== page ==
Scientists at the John Innes Centre in Norwich, UK have reportedly created a ‘souped-up’ tomato with gene-editing technology that contains as much Vitamin D as a serving of tuna or two eggs, by switching off one of the tomato’s genes.
While tomatoes naturally produce a lot of chemicals that act as the precursor of Vitamin D, but the plants generally use this for making other biochemicals they need.
Researchers were able to boost the levels of the precursor by deleting the gene responsible for carrying out this chemistry. Now, this chemical will be turned into Vitamin D3 by the fruit after the plant’s leaves take in ordinary sunlight.
Prof Cathie Martin, lead researcher, stated that over 40% of Europeans, and approximately one billion people across the world, have an insufficiency of Vitamin D. Prof Martin added that through gene editing, tomatoes can be used as a sustainable, plant-based source of Vitamin D.
This development supposedly comes in the same week as the UK government decision’s to propose a change in the law to ease the development and sale of gene-edited crops.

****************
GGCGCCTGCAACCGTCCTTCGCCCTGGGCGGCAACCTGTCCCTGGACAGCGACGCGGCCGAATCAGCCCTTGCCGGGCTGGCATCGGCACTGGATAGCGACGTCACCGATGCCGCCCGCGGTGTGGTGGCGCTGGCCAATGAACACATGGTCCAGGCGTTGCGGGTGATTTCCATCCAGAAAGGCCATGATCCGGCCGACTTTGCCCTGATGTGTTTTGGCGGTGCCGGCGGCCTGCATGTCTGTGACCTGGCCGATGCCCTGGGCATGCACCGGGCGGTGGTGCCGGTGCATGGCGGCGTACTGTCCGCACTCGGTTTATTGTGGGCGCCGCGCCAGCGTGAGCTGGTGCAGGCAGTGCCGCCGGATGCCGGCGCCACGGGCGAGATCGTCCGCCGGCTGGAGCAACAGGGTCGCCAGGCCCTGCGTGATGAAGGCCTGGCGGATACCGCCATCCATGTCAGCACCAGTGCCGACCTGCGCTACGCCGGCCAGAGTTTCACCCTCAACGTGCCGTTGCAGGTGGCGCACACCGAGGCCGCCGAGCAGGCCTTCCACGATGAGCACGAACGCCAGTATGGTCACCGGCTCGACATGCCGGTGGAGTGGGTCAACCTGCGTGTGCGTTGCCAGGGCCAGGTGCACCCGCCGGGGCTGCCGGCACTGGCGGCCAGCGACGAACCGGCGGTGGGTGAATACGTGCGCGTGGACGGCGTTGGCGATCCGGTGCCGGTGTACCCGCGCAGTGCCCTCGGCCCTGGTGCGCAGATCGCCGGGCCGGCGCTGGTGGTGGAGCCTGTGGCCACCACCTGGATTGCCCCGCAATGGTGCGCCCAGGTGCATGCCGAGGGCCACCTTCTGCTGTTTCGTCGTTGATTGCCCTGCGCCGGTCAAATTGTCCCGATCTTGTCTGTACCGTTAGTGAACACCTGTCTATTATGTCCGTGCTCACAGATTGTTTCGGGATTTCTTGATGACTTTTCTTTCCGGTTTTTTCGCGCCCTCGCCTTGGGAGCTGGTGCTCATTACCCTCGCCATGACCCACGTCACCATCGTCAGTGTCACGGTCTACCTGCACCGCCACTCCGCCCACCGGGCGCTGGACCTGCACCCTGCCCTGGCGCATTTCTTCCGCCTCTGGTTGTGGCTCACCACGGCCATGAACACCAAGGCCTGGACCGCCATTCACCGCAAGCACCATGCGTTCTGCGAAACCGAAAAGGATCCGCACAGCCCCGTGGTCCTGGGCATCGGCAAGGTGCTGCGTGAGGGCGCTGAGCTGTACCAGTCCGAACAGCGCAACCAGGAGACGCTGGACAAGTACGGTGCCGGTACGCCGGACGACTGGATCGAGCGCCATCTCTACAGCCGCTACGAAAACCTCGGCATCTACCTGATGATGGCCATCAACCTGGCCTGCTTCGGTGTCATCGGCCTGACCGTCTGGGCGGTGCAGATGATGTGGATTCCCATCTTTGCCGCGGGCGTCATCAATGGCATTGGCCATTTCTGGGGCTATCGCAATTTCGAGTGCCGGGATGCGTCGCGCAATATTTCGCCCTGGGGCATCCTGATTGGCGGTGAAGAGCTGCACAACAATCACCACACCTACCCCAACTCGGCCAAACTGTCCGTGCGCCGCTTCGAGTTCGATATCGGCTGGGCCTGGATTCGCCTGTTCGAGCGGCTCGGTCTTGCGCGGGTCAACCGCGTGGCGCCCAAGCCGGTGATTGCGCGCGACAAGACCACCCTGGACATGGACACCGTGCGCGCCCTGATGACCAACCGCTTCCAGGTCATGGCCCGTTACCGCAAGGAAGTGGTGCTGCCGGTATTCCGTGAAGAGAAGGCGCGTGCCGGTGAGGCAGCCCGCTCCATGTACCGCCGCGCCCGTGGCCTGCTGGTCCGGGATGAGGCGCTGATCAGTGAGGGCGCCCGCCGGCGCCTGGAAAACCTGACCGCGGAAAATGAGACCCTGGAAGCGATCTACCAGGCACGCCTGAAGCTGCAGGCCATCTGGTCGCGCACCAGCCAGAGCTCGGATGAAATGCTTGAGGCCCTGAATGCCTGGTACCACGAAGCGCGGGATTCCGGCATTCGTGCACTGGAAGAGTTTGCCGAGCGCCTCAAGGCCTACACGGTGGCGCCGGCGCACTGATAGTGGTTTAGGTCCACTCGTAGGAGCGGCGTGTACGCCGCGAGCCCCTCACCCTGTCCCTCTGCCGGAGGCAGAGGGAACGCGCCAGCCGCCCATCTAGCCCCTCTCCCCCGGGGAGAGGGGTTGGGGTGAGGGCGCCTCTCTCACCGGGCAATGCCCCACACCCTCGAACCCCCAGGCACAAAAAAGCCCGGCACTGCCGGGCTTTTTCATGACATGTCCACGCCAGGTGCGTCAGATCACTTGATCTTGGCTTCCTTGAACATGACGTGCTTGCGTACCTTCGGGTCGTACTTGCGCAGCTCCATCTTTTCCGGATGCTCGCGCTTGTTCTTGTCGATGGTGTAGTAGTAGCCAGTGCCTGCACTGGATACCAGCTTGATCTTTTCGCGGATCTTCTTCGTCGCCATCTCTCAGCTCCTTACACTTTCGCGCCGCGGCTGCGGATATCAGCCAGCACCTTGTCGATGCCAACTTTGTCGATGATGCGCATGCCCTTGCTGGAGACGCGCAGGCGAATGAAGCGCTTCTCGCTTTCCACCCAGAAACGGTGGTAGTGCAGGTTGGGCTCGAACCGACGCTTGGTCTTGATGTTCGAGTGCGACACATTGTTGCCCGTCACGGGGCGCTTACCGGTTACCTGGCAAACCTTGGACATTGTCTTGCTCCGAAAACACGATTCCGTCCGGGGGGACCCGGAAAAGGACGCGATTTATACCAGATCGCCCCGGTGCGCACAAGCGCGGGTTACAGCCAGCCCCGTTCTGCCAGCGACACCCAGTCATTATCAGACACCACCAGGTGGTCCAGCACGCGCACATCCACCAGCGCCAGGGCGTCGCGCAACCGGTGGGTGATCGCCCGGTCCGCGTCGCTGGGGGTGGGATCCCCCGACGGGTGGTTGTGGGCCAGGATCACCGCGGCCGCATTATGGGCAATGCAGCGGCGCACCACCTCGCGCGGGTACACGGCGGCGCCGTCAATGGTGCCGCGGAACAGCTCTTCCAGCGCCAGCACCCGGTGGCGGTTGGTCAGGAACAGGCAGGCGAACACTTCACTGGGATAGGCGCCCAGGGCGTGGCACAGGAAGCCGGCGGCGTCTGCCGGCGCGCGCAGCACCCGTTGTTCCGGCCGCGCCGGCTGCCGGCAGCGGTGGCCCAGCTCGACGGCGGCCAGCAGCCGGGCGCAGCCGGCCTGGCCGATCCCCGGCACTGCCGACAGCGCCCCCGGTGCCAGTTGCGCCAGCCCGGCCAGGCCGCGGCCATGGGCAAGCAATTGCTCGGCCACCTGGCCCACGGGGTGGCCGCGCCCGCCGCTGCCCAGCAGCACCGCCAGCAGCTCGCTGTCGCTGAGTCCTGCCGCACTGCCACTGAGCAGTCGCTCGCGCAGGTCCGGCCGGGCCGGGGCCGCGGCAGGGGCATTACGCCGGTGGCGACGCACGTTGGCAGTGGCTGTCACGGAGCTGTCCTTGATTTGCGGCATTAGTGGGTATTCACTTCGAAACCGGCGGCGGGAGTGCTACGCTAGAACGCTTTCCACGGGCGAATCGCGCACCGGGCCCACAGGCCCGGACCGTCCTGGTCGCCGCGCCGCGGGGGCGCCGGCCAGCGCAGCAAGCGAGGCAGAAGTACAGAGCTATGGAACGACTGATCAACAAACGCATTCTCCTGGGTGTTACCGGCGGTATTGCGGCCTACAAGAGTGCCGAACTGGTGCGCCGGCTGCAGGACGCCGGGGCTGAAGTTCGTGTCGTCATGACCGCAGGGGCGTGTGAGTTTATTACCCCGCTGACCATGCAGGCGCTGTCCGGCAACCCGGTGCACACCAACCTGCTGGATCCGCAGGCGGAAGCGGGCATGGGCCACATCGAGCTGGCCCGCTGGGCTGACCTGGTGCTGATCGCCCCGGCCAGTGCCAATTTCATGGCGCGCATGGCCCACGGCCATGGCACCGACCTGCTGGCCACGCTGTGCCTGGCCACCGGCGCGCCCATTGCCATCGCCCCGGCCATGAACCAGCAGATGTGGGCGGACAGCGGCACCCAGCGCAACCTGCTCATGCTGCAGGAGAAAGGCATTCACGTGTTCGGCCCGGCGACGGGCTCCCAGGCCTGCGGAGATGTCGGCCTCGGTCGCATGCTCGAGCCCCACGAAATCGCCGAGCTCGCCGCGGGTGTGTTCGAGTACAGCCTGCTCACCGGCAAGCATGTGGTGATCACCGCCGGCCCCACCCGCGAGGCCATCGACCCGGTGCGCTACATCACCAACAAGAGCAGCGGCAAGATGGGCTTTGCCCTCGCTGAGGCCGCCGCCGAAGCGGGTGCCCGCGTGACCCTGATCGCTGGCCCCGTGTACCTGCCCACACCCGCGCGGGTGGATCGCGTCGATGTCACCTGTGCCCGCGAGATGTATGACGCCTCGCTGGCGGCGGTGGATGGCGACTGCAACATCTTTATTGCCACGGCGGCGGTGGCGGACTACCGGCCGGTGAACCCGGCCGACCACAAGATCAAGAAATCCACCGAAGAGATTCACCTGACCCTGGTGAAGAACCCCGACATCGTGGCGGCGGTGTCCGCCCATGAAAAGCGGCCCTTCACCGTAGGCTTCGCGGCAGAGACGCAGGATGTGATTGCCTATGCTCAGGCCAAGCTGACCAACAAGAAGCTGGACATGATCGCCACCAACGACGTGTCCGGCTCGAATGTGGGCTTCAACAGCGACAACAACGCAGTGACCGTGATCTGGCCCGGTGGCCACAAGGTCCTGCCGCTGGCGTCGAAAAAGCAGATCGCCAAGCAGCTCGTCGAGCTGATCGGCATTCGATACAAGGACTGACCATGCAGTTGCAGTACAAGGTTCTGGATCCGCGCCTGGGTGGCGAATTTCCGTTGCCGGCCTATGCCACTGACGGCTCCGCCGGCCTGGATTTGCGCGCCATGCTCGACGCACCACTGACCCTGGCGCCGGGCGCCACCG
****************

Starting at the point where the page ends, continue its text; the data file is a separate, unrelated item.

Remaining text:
Currently, the UK legislation does not differentiate gene modification (GM) and gene editing (GE), which has made it impossible to introduce genetically modified products to market.
While GM products comprise a synthetic gene, or a gene taken from another organism and inserted in the product, GE changes the characteristics of the plant or animal by removing, swapping, or repeating the genes already found in their genetic code.
The UK government will be introducing the Genetic Technologies (precision breeding) Bill aimed at curbing regulations regarding gene editing and reducing the time in bringing GE products to markets to months from years.
Initially, the changes will apply to plants and gradually extended to animals once animal welfare issues have been addressed. Many environmental groups are still against gene editing as it is not ‘natural’ to insert foreign DNA into the plant and then remove it.
With gene editing, issues like drought resistance and disease resistance can be achieved, as well as help in addressing the negative impacts of conventional farming on the environment.